Secure FTP

What is SFTP?

SFTP stands for the Secure File Transfer Protocol. You use an SFTP client to send files from your computer to the our server, or to retrieve files from our server.

Why do I need to do this?

We are shutting off clear-text FTP access because when you log in with your username and password, people snooping on the network can capture all information sent. If someone captures your username and password, they can become you. For this reason, we are making it so you can only use an FTP client that uses encryption. Encryption means that all information sent on the network will be jumbled in a way that only your computer and the server can easily decode the information being sent.

What do I need to do?

In order to access our ftp servers you need to run Secure FTP (sftp from OpenSSH or similar). A suitable Windows client is the open source tool Winscp. The following notes provide a quick overview of how to use an sftp client.

1. Command Line Usage

If you wish to access the server via the sftp command line tool provided with OpenSSH on UNIX systems and Linux systems use

    sftp username@host

replacing username with your assigned user name for the account, and host with the designated hostname.

2. Instructions for Windows Users : Download and Install Winscp

Winscp is an Open Source tool available for download here

2.1 Initial Setup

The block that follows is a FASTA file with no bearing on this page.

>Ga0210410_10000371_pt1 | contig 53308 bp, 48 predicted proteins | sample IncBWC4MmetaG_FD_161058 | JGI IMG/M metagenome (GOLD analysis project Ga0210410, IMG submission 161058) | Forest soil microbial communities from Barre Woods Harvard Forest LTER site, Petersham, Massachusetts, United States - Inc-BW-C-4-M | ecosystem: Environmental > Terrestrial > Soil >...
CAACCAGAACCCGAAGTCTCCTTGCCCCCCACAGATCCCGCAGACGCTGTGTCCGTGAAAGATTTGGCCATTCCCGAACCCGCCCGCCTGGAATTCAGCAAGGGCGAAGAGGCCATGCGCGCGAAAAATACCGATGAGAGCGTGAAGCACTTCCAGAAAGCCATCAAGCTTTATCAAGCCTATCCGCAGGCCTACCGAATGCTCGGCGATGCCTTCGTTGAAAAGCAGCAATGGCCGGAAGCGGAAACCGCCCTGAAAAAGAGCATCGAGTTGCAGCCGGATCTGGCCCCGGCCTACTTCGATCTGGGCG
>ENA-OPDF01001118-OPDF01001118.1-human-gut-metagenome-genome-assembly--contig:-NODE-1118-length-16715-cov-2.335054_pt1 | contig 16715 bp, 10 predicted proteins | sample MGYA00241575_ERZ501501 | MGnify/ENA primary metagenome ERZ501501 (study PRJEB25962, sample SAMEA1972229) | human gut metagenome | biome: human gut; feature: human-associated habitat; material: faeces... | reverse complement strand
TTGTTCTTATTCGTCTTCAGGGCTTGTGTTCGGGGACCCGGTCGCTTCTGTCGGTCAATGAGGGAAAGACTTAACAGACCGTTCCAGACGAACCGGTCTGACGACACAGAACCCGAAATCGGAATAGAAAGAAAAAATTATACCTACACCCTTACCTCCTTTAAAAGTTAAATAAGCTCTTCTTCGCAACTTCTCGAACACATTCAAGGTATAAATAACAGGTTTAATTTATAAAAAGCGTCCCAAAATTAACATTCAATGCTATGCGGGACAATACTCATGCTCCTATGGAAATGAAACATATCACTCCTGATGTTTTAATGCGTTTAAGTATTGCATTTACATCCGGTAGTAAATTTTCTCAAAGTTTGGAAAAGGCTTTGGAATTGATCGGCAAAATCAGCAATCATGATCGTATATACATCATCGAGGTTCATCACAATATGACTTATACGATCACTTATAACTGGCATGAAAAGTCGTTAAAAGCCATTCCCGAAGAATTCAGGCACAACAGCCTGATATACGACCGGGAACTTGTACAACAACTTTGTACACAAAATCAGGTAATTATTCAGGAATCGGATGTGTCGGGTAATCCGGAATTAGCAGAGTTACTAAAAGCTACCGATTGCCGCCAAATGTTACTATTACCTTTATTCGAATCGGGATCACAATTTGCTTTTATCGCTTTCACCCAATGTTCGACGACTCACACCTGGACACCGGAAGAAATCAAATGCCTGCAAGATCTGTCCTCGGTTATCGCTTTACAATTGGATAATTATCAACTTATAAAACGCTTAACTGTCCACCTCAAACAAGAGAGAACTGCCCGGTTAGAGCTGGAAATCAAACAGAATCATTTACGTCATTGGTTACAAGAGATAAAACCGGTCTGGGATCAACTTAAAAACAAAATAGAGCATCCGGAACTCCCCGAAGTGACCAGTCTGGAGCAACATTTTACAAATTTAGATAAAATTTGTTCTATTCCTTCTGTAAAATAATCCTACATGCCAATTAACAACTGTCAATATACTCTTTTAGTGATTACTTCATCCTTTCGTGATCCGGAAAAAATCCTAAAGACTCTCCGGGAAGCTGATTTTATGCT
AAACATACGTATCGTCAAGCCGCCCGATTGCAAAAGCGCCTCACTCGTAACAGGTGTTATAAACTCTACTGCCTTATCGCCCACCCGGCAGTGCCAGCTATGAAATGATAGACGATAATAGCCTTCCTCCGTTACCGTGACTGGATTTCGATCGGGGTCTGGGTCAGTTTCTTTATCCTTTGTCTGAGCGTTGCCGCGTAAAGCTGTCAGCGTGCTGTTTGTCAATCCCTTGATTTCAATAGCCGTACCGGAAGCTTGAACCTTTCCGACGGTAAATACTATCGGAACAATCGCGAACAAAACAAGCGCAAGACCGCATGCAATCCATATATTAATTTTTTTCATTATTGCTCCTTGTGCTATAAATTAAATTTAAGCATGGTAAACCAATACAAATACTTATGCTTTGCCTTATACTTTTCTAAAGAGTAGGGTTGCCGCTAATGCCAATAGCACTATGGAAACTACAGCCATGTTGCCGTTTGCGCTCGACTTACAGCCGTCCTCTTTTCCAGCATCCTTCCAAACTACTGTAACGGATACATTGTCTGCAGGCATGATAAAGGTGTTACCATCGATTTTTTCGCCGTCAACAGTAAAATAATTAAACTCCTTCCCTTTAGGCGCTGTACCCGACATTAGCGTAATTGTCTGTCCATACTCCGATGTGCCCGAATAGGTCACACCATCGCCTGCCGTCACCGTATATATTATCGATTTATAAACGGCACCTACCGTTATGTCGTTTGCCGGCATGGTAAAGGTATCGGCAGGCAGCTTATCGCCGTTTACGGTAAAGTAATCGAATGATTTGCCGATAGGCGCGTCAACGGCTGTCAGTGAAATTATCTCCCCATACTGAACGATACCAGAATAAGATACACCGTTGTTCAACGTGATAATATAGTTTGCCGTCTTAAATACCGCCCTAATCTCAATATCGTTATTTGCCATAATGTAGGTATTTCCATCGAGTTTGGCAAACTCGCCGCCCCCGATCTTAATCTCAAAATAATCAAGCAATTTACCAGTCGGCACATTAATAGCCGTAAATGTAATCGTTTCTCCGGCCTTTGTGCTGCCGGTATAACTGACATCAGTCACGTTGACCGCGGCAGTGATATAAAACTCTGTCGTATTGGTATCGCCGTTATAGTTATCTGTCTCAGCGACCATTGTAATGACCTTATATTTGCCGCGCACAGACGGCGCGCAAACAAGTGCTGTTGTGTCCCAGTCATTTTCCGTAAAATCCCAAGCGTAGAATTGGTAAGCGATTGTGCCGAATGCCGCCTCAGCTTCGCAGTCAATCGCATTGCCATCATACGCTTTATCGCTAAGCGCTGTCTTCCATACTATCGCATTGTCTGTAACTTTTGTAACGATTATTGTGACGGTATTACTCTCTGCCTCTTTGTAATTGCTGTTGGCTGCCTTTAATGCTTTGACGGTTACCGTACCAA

When you first start winscp you should see a screen like this. Enter the designated host name in Host Name, Port Number should be left set to 22. Enter your account name in the User name box, and optionally enter your password. Leave Private key file blank, and ensure the Protocol is set to SFTP (allow SCP fallback). You should select Save to store the session to save having to rekey this each time you start winscp. You can also save multiple accounts this way.

If you do enter a password and save the setup you will see a Warning message about the potential problems of storing a password. We would recommend that you do not store passwords on your PC.

You are then prompted to give a name to the setup. We recommend using the default naming convention of Account Name@Host Name.

2.2 Connecting to the Server

Once you have saved a setup it will appear under Stored Sessions on the start screen.

If you select stored session and select Login you are then connected to the host. A password prompt will appear as below if you have not stored your password or your password is incorrect.

You may see a warning screen about trusting the remote host if you have not connected before. You can safely ignore this. Once connected a window showing two panes with the local and remote directory is shown.

2.3 Troubleshooting Winscp

How do I enable debugging in WinSCP?

WinSCP has built-in debugging that is available only if you check the "Advanced Options" checkbox. Then it is placed under Session -> Logging.

I can't connect with my firewall enabled. What ports are needed for SCP/SFTP?

Since SCP is essentially just SSH (SFTP is slightly different but uses the same port), TCP port 22 outbound is the only port that needs to be open for contacting the remote access server.

I start to connect but then get disconnected by the remote host

Please ensure that the host you are using has a DNS reverse lookup for its IP address. Our connection software will routinely reject hosts that it is unable to identify in the DNS.

2.4 Learn More about Winscp

Take a look at those pictures to learn more about WinSCP functionality. The screenshots are links to documentation on the Winscp site for the window shown.

Application Interface (Similar to Norton Commander)

Application Interface (Similar to Windows Explorer)

Window for Setting Upload Options

Changing Properties of Files and Folders

SSH Session Settings in Login Dialog

Stored Sessions List in Login Dialog